I. AMERICA, THE "PROMISED LAND"
II. THE RELUCTANT RESCUERS
III. BACK TO THE LAND
IV. "HO, FOR KANSAS!"
V. BEERSHEBA: "GOD'S PURE AIR ON GOVERNMENT LAND
VI. "DRY GOODS, GROCERIES, BOOTS AND SHOES"
VII. MONTEFIORE: "NO WATER HERE"
VIII. LASKER: "THE JEWISH COVERED WAGON"
IX. HEBRON AND GILEAD: GYP HILLS JERUSALEMS
X. TOURO AND LEESER: "OUR RUSSIAN FRIENDS"
XI. FROM SHTETL TO PRAIRIE
XII. SOD JERUSALEMS
Map of Colony Locations
NOTE: Numbers in brackets refer to footnotes for this text; footnotes
are numbered separately by chapter and published at the end of the work.
IT WAS a good 18 miles from Dodge City to Ford, Kansas, and then at least another 12, south and a little west, almost to the Clark County line, to where Elias Brownstein had built his one- room soddy. Its walls were blocks of the prairie; the planks of its door had been hewn from a nearby tree. Stones had been pried from the ground, brought inside and arranged into a kind of fireplace that could be used for cooking and heating. Years later, Mr. Brownstein would remember it as something like a cabin, but in 1885, it was his home -- home for him, his wife, Fannie, and their nine children, two of whom were born there.With God's help, my folks all arrived out there in No Man's Land...
The house was a brown chunk of a building, its sides held together by tough, dried matted grass, weeds sticking from its pores, sitting alone on a dismal prairie that seemed to stretch and roll forever with only a few trees, no streams, and creamy, rough rocks punching out of the earth where, back East, green grass would have grown.
Mrs. Brownstein saw it all. And, as she later told her children and grandchildren, the first time she saw it she got down on her hands and knees and kissed the earth and said her prayers. The Brownsteins were Russian Jews. God had saved them. God had brought them to Kansas. 
* * * * * * * * * * *
During 1882-86, there were seven attempts to start Jewish agricultural colonies in Western Kansas as havens for Russian refugees who had come to the United States to escape czarist pogroms and persecution. None lasted more than a few years as a colony. Most had disappeared by 1890, although a few Jews remained in the communities. By 1900, however, virtually all Jews were gone and the colonies had vanished.
It is the intention of this study to establish the locations of the colonies, to tell something about them and their role in Kansas history as well as in Jewish history in America. Each colony had its own particular story, yet they all shared common reasons for their early demises. They were poorly financed. They lacked good communications with their sponsors, being too far from the centers of Jewish emigrant settlement in New York, Cincinnati and Philadelphia. They were established during years of droughts, grasshoppers and incredibly difficult winters. Most of the emigrants who established them were not farmers in Russia and were inexperienced at farming. Most were dissatisfied with farming. They remained on the farms only as long as was necessary until they could start businesses, stores and shops as they had done in Russia. Yet to say that the colonies were failures would be to oversimplify them. It would be to judge them only by their brief durations.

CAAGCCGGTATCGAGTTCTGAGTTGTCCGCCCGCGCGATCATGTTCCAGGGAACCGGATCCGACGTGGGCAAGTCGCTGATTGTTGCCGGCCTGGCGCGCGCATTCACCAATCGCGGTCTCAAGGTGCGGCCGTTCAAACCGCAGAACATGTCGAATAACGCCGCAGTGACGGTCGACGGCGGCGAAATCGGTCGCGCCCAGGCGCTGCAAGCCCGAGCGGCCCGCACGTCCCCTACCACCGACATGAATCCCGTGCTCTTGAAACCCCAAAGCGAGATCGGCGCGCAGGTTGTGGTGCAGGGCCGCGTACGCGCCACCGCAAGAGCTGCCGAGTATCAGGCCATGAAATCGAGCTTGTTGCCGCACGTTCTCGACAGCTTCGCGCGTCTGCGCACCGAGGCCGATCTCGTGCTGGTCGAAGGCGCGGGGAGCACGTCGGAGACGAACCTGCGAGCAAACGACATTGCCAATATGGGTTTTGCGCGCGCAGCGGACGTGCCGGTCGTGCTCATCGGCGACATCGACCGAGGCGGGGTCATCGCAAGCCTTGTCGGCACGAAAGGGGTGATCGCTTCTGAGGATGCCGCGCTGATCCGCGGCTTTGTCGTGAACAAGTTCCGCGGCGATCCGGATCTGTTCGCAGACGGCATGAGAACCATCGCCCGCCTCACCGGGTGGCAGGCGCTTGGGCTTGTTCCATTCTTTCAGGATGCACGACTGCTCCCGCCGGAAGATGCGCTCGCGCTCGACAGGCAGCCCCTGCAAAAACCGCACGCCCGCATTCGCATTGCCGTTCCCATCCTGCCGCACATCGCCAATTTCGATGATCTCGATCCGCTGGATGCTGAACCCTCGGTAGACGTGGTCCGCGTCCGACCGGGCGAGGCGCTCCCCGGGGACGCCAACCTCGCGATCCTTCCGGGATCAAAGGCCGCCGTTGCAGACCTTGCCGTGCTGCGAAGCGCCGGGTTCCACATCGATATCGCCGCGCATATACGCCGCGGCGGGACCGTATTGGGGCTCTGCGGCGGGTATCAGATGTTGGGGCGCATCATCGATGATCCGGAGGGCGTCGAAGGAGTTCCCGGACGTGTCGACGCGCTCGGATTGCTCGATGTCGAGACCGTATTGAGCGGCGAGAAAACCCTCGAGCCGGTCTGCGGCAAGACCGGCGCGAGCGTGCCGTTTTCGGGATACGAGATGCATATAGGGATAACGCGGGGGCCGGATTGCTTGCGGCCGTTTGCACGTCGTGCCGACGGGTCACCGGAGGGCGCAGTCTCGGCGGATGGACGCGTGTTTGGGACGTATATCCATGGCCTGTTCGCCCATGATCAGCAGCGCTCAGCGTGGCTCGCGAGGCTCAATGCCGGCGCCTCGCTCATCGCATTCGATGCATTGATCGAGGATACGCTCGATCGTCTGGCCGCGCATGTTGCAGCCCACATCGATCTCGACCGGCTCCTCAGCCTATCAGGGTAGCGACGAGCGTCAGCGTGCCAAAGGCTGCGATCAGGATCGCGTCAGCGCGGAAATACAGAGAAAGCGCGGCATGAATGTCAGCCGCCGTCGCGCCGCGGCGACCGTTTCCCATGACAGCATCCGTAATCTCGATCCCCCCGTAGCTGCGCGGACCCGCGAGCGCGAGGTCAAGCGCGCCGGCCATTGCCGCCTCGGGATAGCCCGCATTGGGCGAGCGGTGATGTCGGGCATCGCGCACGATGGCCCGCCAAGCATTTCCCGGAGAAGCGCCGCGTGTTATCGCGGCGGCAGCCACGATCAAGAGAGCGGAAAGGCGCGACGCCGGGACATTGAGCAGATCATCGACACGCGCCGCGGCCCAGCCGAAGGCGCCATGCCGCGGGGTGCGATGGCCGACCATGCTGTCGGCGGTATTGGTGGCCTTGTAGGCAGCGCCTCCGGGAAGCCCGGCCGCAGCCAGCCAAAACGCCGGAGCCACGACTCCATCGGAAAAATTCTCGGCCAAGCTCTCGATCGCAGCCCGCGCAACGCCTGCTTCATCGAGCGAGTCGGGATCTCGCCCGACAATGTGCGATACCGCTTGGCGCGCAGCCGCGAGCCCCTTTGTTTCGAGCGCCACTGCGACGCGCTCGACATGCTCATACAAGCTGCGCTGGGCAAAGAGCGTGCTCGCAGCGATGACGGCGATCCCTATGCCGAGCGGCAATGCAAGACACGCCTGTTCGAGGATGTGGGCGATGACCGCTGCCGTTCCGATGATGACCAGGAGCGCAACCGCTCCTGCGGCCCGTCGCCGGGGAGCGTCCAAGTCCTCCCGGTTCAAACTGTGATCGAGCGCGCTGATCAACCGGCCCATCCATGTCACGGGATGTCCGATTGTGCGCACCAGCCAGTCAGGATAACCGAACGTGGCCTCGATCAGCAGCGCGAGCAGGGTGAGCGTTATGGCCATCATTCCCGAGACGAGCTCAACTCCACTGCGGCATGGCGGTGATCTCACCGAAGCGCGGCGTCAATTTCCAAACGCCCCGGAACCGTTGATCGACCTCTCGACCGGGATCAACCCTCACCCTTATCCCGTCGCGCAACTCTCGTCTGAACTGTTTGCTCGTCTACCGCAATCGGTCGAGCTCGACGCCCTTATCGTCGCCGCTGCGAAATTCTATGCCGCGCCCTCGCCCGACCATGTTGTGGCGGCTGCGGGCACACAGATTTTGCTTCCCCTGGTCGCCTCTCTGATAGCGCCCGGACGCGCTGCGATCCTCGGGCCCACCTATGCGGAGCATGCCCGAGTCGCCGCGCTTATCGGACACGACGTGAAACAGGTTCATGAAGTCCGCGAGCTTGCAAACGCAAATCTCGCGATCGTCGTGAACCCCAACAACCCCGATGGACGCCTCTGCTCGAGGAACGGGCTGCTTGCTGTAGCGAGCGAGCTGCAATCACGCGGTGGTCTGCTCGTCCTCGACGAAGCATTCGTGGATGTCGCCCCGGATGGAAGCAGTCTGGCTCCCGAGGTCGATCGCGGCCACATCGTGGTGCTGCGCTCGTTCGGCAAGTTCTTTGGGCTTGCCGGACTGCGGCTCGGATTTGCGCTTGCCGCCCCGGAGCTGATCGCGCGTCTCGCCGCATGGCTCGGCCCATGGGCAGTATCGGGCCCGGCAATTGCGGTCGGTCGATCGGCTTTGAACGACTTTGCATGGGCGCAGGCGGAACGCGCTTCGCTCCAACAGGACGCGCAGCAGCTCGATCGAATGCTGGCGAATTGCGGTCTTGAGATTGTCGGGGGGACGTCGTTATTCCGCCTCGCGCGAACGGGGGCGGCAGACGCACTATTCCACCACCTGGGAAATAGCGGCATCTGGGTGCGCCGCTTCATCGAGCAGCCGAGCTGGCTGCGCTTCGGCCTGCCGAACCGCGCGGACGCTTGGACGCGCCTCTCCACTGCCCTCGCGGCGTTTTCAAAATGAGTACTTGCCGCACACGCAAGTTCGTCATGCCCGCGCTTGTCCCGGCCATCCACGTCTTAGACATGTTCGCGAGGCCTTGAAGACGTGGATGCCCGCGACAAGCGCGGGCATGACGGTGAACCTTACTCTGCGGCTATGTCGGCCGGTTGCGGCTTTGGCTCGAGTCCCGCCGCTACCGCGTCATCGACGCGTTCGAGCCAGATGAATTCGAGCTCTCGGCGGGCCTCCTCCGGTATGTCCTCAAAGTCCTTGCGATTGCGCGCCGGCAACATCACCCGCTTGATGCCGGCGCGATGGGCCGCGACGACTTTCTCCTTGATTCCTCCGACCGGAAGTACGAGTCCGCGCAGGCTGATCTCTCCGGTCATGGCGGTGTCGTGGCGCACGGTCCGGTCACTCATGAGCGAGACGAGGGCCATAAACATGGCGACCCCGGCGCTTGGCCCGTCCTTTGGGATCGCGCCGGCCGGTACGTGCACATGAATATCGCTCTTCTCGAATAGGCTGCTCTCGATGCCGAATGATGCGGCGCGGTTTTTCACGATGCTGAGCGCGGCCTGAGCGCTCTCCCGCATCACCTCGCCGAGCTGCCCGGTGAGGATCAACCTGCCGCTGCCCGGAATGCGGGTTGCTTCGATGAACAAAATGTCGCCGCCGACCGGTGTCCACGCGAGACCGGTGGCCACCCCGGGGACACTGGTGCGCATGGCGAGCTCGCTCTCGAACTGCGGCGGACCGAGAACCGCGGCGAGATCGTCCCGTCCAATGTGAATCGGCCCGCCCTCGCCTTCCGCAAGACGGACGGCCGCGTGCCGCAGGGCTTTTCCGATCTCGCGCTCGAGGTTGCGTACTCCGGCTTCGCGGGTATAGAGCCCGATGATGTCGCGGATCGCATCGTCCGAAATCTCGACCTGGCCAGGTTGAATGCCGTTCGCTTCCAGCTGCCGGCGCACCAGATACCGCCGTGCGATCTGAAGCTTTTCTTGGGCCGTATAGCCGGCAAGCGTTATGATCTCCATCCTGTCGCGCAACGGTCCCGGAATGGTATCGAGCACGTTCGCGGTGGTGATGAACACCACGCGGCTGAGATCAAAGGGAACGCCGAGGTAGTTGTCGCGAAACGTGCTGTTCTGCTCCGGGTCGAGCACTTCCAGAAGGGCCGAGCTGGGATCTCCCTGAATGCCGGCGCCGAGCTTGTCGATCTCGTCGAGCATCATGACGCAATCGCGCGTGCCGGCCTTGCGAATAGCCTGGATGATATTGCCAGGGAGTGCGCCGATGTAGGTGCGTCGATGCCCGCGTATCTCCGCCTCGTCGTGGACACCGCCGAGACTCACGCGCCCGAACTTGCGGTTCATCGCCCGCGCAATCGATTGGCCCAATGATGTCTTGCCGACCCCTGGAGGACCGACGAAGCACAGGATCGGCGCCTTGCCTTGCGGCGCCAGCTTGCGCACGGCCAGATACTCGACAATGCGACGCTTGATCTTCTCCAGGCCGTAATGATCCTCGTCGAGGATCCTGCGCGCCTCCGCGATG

The first colony, Beersheba, established in 1882, was in Hodgeman County, about 25 miles northeast of Cimarron. As a colony, it lasted two to three years, but Jewish residents were in the area for as long as seven to eight years after that. A second colony, Moses Montefiore, was begun in 1884 in Pratt County, but it lasted only a year. The third colony, established in 1885, was south of Ford, Kansas and was named after the German statesman, Edward Lasker. Like Beersheba, it had a sod house synagogue for schooling and religious services. The Brownsteins were a part of the Lasker colony, although Mr. Brownstein later acquired property at Beersheba as well.
The other short-lived colonies, established in 1884-86 were Hebron, Gilead, Touro and Leeser. Hebron, also known as New Jerusalem, was in Barber County, and at its peak, 1885-86, may have had as many as 200 residents including Hungarian, Austrian and German Jews as well as Russian Jews. Gilead, begun in 1886, was a Rumanian Jewish community in Comanche County only a few miles southwest of Hebron. Touro, in Kearny County, and Leeser, in Finney County, were both started in 1886 and Touro also included at least one former Beersheba resident as a landowner.